“I am from East Bengal, a land where one can go through an entire winter with only a light blanket. Here you have to wear layer upon layer of warm clothes and wrap yourself in blanket after blanket. And yet it is so cold that sleep evades you despite the layers of clothes and the blankets!” (Page-149)
In its part, the Muslim League leaders failed to understand the repercussion posed in downsizing the leadership from East Bengal, on which, the discomfort was being felt by culturally distinct and much reserve natured Bengali speaking population. Most surprisingly, Jinnah too was unaware of the truth, holding that Pakistan’s way ahead was not rosy and as easy, thought out by few in high degree of complacency. More than an assumption, Sheikh Mujibur Rahman got the political height in ‘isolation’ that the Islamabad’s bureaucratic machinery allowed him in unmindful.
Post 1947, the whole political processes were being controlled by the distorted aspirations of political elites. Then in Pakistan-two nations were making strides. Marginalization of real issues for the deviant political policies harmed in general and caused for the condition that led to the brutal partition and immense shock to the people at both sides of the border. Later, similar fear haunted in 1971, when hawkish situation again made people the easiest target of irrational power play.The birth of Bangladesh happened under the ‘guise of cultural isolation’ of East Bengal’s population, but the real reasons were more political.
This was clear to few, as the euphoria was at sky high and Mujib had so far established himself an unchallengeable authority in Bangladesh. But his edge couldn’t sustain for long. Though initially, Mujib received an unprecedented response on his call to move for the economic freedom by uniting the entire nation. The economy picked up rapidly. Production increased substantially. The prices of essential came down sharply. With greater hope, the new conditions for inclusive growth were near the reality but all ended shortly!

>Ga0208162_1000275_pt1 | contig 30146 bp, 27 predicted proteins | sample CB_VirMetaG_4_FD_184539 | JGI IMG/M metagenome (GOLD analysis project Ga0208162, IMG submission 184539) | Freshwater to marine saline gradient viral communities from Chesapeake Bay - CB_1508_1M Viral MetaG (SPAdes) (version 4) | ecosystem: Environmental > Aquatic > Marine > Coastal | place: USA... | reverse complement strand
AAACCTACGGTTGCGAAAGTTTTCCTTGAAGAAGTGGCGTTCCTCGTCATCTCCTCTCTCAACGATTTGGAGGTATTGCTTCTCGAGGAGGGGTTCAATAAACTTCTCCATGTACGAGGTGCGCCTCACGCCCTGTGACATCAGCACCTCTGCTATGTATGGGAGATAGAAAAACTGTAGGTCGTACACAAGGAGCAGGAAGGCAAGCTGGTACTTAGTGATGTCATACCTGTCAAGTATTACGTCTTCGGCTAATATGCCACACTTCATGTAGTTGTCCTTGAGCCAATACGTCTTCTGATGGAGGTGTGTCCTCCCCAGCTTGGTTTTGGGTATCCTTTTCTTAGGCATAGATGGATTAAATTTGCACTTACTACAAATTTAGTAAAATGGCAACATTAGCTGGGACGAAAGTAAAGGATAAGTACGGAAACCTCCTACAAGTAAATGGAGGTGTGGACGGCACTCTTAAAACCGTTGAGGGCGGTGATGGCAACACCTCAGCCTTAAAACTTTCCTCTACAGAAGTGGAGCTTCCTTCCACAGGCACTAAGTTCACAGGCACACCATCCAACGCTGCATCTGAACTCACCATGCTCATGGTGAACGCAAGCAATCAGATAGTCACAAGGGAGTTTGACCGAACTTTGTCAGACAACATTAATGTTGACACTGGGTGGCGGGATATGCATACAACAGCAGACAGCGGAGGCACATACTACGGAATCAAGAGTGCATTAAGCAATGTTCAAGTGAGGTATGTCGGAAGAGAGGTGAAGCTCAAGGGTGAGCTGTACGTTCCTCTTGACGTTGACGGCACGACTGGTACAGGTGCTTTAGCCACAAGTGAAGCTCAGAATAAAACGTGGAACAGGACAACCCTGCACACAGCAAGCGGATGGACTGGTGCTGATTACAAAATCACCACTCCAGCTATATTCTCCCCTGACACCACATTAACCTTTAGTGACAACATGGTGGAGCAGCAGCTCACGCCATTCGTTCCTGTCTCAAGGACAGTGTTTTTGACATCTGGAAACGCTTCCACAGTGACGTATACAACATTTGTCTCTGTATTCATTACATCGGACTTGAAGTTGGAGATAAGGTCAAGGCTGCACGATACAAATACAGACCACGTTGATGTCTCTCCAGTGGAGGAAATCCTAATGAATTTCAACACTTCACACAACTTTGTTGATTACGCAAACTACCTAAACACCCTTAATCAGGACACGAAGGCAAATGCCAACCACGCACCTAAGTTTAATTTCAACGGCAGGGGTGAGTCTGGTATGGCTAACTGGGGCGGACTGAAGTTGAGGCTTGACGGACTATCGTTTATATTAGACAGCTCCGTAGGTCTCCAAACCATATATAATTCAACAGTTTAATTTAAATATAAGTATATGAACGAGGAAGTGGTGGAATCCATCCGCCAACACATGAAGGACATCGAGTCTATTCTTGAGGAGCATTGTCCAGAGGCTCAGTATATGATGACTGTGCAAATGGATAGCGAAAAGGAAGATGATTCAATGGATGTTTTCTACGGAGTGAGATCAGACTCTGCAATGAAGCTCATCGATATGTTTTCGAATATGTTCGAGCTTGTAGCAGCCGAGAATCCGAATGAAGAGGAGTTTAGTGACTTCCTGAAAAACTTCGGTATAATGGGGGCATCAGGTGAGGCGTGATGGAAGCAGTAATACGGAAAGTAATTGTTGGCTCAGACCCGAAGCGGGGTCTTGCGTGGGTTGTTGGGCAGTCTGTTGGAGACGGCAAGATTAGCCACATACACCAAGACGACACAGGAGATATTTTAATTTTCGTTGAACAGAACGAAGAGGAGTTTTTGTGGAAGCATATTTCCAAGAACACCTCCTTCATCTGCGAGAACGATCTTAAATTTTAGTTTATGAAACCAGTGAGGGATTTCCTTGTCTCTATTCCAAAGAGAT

On 25January 1975, the country switched to the Presidential system of government and as expected, Mujib took over the charge as first President of Bangladesh. But not very late, in August 1975, he was assassinated in Dhaka along with his family (barring two daughters)-that immediately caused for Martial law in the country. The basic democratic rights were withheld. Thereafter, the politics of killing, camps and conspiracy were revitalized. Nine years later, almost similar scene was replicated in India too after the assassination of Indira Gandhi-in both the countries, innocents’ people were seen at margin in those ugly days, on the wake of violent reprisals from authority!
With straight talking and revelations, an autobiography makes its place prominently established. This book broadly qualifies in that category with its less ‘conformist’ stand-it allows readers to engage on the pages without any epistemological load. In simple words, Mujib’s biography tells the history of making of a nation, not of farce.
In the wish lists of serious readers on modern south Asian history, any miraculous turn out of Nehru and Jinnah’s hidden autobiographies would make the picture of regional politics much comprehensive than it has been over the decades with feeble documentary sources. More than the technicalities of wardrobe, theirs descendant can produce anything ‘exclusive’ on the passed fate of subcontinental history!
Atul Kumar Thakur
(Published in The Kashmir Monitor, dated on November11th, 2012)